A nuclear physicist, and the only Chinese-American believed to have worked on the Manhattan Project, Wu made many critical contributions to atomic science, none considered more important than the “Wu experiment,” designed to test a theory of parity held by fellow physicists Tsung-Dao Lee and Chen Ning Yang. While the experiment was named for her, the 1957 Nobel Prize was awarded to her male colleagues, ignoring her contribution entirely. She was not the only woman to be snubbed by the Nobel Committee in this way. In a telling commentary about American culture she said, “There is a misconception in America that women scientists are all dowdy spinsters. This is the fault of men. In Chinese society, a woman is valued for what she is, and men encourage her accomplishments, yet she remains eternally feminine.” Read more about the “first lady of physics” on the National Park Service site.
A beloved humanitarian, Chilean poet Gabriela Mistral was the first Latin American author to be awarded the Nobel Prize in Literature (1945). She was known for always taking the side of those she believed to be most mistreated by society: women, children, Indigenous people, Jews, war victims, the poor. Her work is known to be deeply emotional, exploring emotions often at odds, from love and jealousy to hope and fear. She said,“Many things can wait. Children cannot. Today their bones are being formed, their blood is being made, their senses are being developed. To them we cannot say ‘tomorrow.’ Their name is today.” Learn more about her at the Poetry Foundation. Read a selection of her poetry, translated by Ursula K. Le Guin.
A daredevil from a young age, flying airplanes by 13 and skydiving by 16, in 1977 Janet Guthrie became the first woman to qualify for the Indy 500. Despite the intense harassment she received, including being greeted on a daily basis with a chant of “No Tits in the Pits,” Guthrie persevered to pursue the sport she loved, and over time her racing skills silenced her critics and opened the door for other women to enter the sport, including famed driver Danica Patrick. In reflecting on prsuing her passion despite the odds, she said, “It is a matter of spirit, not strength. It is a matter of doing your best each little moment. There’s never a break. You must have desire, a very intense desire to keep going.”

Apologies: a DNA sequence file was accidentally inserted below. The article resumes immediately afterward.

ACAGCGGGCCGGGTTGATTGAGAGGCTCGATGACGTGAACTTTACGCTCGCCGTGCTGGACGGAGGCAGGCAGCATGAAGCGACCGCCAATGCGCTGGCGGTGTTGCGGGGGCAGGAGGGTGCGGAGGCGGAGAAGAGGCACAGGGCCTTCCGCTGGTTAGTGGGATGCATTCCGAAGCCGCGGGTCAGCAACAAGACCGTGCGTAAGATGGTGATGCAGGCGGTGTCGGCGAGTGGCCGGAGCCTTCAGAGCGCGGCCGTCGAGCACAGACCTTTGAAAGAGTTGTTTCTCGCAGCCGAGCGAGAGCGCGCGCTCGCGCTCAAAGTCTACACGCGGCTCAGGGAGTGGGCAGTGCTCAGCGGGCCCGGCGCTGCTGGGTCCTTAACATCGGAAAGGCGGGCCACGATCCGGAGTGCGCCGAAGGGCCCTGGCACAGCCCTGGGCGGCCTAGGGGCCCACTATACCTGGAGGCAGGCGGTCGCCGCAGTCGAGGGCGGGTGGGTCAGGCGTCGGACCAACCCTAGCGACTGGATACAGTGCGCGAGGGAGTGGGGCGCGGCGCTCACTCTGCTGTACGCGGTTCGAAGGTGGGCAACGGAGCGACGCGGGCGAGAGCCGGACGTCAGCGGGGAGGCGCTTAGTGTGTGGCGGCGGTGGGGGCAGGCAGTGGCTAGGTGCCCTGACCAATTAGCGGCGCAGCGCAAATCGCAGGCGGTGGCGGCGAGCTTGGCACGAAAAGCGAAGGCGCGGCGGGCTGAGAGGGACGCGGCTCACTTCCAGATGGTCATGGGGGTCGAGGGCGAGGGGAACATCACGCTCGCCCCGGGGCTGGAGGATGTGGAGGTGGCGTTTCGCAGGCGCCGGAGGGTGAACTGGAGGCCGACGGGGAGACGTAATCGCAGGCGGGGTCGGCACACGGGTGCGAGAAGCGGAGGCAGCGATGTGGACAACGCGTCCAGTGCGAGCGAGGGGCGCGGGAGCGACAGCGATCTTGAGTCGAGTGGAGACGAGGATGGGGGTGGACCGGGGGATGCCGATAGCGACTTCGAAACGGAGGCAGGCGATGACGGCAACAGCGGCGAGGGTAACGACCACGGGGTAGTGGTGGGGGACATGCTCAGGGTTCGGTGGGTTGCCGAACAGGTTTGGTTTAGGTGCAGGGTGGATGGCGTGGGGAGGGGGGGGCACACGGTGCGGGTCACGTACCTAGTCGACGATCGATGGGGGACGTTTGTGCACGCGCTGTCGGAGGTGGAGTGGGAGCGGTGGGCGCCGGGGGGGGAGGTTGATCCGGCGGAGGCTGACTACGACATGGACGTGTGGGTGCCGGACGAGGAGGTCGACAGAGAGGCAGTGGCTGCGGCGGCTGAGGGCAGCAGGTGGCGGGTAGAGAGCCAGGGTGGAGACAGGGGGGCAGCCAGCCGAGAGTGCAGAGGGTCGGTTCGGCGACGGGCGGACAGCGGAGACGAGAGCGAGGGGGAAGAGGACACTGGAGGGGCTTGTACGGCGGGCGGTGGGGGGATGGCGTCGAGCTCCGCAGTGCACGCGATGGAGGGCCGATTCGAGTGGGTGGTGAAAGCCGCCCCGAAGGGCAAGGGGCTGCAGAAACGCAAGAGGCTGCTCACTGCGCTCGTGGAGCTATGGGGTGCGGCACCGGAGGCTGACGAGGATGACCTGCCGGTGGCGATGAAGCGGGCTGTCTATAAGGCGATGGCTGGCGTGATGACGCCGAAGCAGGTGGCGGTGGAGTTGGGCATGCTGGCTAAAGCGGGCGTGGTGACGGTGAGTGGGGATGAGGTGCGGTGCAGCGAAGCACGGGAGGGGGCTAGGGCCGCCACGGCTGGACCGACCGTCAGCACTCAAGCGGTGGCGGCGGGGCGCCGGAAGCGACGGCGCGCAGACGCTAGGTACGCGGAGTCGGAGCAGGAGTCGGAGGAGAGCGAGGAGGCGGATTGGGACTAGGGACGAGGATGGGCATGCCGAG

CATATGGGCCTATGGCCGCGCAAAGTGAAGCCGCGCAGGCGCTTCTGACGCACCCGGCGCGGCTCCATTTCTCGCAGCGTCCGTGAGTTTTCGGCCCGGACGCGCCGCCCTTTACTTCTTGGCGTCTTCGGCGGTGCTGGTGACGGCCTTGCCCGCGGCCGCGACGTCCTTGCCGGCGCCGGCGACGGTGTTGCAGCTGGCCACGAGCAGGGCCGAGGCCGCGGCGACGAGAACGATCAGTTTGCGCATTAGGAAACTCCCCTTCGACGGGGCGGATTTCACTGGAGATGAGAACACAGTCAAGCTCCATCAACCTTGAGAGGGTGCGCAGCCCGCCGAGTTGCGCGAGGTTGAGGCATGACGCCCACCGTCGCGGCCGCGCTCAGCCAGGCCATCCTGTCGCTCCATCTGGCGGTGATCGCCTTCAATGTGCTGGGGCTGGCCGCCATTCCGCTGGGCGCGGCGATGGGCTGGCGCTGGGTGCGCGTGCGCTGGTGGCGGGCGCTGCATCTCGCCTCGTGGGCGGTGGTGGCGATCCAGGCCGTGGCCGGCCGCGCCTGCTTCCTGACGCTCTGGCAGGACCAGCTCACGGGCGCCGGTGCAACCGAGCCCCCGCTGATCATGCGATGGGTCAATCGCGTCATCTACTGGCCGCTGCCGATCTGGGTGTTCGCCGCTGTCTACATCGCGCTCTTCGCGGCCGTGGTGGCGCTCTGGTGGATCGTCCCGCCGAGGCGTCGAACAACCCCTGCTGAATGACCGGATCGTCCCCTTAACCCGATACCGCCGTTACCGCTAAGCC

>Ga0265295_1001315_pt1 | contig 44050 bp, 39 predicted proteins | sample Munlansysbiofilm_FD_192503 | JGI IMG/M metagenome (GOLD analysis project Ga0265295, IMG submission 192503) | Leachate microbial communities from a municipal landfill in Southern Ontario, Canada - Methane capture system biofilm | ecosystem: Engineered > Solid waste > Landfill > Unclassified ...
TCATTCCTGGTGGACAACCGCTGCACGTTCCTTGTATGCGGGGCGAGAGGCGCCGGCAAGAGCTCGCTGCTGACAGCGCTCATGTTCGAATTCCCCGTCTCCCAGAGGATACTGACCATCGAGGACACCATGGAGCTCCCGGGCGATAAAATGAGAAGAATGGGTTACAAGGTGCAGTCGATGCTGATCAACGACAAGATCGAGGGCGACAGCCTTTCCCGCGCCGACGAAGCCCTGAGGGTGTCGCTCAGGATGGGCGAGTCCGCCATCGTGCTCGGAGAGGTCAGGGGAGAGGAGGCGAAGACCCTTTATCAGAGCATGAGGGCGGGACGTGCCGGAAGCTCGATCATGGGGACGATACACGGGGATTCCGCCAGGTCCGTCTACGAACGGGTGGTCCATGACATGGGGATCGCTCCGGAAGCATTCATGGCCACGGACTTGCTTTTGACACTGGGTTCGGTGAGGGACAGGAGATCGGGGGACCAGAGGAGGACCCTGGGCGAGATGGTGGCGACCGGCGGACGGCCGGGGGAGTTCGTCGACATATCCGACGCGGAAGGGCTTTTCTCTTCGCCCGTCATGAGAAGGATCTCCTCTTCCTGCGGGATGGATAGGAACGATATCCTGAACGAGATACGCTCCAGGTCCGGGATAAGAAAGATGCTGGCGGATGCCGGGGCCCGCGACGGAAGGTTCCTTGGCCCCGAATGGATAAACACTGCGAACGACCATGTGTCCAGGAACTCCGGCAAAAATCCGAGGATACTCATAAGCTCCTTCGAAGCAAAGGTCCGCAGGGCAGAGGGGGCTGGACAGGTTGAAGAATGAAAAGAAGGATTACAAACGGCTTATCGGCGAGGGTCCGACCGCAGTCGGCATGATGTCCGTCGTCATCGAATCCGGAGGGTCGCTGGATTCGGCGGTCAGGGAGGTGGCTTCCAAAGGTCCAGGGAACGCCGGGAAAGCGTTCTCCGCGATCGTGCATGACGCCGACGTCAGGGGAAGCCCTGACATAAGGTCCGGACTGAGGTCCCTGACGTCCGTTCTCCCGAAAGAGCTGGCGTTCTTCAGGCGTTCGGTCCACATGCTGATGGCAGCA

Among of hosts of “firsts,” Marin Alsop is the only conductor to ever win a MacArthur Fellowship. She was named the Director of the Baltimore Symphony Orchestra in 2007, becoming the first woman to conduct a major metropolitan symphony in the US, and was later named the first female chief conductor of the Vienna Radio Symphony. A believer that music can change the world, she is an advocate for education and access. In 2020 she spearheaded the “Global Ode to Joy,” celebrating Beethoven’s 250th birthday with an “invitation to the global community to share the call for tolerance, unity, and joy.” She said, “With so much need alongside so much possibility, I hope we can use any opportunities we get to set an example and inspire others to join us in trying to change the world.” Watch a quarantine interview from May 2020 with Alsop.
Born in 1910, Pauli Murray was a Black Queer civil rights lawyer and activist who was arrested for refusing to give up her seat on a bus 15 years before Rosa Parks did the same, and organized restaurant sit-ins 20 years before Greensboro. The descendant of slaves, free Blacks, Native Americans and slave owners, she was unapologetic about her gender fluidity, fought relentlessly against discrimination, was an advisor to FDR and Kennedy, and became the first female African-American priest. The Episcopal Church designated her a saint in 2012. She said,“If one could characterize in a single phrase the contribution of Black women to America, I think it would be ‘survival with dignity against incredible odds.’” Learn more about her.